Recommended Content:

Medical Surveillance Monthly Report

The Association Between Two Bogus Items, Demographics, and Military Characteristics in a 2019 Cross-sectional Survey of U.S. Army Soldiers

Article
5/1/2022
NIANTIC, CT, UNITED STATES 06.16.2022 U.S. Army Staff Sgt. John Young, an information technology specialist assigned to Joint Forces Headquarters, Connecticut Army National Guard, works on a computer at Camp Nett, Niantic, Connecticut, June 16, 2022. Young provided threat intelligence to cyber analysts that were part of his "Blue Team" during Cyber Yankee, a cyber training exercise meant to simulate a real world environment to train mission essential tasks for cyber professionals. (U.S. Army photo by Sgt. Matthew Lucibello)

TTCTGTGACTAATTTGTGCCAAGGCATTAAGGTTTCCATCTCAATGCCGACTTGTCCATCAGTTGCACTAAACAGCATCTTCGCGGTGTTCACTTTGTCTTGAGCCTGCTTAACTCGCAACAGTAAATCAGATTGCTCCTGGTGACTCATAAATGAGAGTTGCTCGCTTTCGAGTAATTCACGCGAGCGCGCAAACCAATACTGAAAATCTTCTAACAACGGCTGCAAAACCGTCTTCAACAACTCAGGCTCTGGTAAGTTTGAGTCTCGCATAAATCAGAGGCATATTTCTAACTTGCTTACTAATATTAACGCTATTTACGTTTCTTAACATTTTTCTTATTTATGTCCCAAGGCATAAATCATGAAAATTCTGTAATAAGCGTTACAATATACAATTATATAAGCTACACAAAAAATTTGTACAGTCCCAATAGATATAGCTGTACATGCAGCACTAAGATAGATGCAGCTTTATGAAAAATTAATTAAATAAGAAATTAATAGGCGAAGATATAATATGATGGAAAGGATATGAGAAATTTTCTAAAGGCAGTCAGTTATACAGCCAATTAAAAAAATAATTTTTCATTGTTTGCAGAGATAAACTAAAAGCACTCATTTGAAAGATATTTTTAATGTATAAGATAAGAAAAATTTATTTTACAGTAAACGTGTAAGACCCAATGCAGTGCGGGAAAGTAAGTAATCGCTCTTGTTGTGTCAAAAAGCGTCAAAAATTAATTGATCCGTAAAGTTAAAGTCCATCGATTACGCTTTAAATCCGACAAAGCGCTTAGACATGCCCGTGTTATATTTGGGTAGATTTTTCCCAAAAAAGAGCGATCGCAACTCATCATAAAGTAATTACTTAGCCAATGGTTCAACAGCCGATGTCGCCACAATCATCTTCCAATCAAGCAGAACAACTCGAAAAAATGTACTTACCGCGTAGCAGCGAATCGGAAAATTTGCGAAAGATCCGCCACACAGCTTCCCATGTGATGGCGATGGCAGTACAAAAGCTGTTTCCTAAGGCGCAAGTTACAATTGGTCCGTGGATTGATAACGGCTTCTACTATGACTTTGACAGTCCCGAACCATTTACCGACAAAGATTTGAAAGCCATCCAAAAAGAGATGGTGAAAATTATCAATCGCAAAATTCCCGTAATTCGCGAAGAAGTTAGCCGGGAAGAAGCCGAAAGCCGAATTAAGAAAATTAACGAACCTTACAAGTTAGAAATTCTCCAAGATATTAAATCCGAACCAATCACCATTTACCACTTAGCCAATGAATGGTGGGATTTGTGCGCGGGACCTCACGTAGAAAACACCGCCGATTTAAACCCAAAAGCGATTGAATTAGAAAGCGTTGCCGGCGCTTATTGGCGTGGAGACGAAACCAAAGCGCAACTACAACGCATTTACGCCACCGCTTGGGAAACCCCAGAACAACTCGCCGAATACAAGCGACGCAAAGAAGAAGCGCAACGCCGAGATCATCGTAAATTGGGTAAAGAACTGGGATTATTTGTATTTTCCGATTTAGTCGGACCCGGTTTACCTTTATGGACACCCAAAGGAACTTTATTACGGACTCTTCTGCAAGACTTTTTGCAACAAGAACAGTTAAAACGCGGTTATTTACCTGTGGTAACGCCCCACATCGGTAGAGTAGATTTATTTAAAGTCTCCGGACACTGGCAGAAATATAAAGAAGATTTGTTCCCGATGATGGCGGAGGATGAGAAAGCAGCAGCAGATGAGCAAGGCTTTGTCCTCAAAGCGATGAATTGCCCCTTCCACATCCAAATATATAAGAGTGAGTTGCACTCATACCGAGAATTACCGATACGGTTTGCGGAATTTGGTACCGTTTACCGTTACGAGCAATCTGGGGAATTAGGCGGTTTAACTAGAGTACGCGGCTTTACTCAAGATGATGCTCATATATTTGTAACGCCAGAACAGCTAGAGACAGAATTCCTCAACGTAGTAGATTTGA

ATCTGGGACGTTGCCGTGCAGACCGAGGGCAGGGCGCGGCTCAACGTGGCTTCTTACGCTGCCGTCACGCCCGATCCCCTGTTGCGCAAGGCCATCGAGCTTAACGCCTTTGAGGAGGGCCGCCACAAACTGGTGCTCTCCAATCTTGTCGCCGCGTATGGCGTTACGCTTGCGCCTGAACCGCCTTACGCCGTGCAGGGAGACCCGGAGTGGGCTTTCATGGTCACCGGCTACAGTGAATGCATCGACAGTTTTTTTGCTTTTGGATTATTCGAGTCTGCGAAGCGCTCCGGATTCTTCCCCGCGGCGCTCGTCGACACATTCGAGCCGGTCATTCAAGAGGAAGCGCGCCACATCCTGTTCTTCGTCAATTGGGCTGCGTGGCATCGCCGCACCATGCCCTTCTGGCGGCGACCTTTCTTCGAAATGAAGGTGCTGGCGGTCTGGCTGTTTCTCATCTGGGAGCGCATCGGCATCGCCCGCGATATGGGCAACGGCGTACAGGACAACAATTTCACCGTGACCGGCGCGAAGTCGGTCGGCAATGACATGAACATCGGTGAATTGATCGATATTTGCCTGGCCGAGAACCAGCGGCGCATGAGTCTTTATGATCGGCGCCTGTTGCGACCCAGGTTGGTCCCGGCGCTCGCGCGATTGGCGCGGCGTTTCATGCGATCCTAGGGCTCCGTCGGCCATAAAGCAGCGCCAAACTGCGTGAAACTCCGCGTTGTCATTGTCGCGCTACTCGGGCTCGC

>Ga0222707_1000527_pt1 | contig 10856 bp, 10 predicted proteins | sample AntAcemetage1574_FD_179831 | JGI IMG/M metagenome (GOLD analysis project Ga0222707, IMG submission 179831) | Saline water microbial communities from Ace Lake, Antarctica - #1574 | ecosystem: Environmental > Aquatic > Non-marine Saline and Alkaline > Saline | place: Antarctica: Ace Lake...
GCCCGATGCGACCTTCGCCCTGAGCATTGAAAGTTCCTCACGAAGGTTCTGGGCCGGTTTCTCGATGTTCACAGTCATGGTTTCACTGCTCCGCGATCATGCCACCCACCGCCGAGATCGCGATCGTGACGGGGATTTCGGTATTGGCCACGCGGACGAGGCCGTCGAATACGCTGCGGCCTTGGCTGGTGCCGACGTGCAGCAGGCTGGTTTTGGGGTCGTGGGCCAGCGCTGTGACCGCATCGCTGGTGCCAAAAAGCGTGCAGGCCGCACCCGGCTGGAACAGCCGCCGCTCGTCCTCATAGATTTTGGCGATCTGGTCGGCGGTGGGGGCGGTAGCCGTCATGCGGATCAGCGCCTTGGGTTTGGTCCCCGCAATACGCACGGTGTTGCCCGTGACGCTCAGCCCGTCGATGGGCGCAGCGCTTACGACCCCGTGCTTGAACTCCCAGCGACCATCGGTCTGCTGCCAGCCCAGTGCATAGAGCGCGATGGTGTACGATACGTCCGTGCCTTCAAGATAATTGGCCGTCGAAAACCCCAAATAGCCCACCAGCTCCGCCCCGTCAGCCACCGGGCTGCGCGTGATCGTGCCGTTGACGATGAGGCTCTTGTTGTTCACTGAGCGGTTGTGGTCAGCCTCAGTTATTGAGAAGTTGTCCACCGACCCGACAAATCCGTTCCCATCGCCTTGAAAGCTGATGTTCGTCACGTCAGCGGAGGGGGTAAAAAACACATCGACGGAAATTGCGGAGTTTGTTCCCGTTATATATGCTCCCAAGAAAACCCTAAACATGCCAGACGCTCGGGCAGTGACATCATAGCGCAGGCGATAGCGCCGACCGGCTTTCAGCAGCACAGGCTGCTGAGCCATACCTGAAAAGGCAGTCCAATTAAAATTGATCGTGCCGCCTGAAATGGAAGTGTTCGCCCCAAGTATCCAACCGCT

Data from surveys may be used to make public health decisions at both the installation and the Department of the Army level. This study demonstrates that a vast majority of soldiers were likely sufficiently engaged and answered both bogus items correctly. Future surveys should continue to investigate careless responding to ensure data quality in military populations.

Recommended Content:

Medical Surveillance Monthly Report

Update: Sexually Transmitted Infections, Active Component, U.S. Armed Forces, 2013–2021

Article
5/1/2022
This illustration depicts a 3D computer-generated image of a number of drug-resistant Neisseria gonorrhoeae bacteria. CDC/James Archer

This report summarizes incidence rates of the 5 most common sexually transmitted infections (STIs) among active component service members of the U.S. Armed Forces during 2013–2021. In general, compared to their respective counterparts, younger service members, non-Hispanic Black service members, those who were single and other/unknown marital status, and enlisted service members had higher incidence rates of STIs.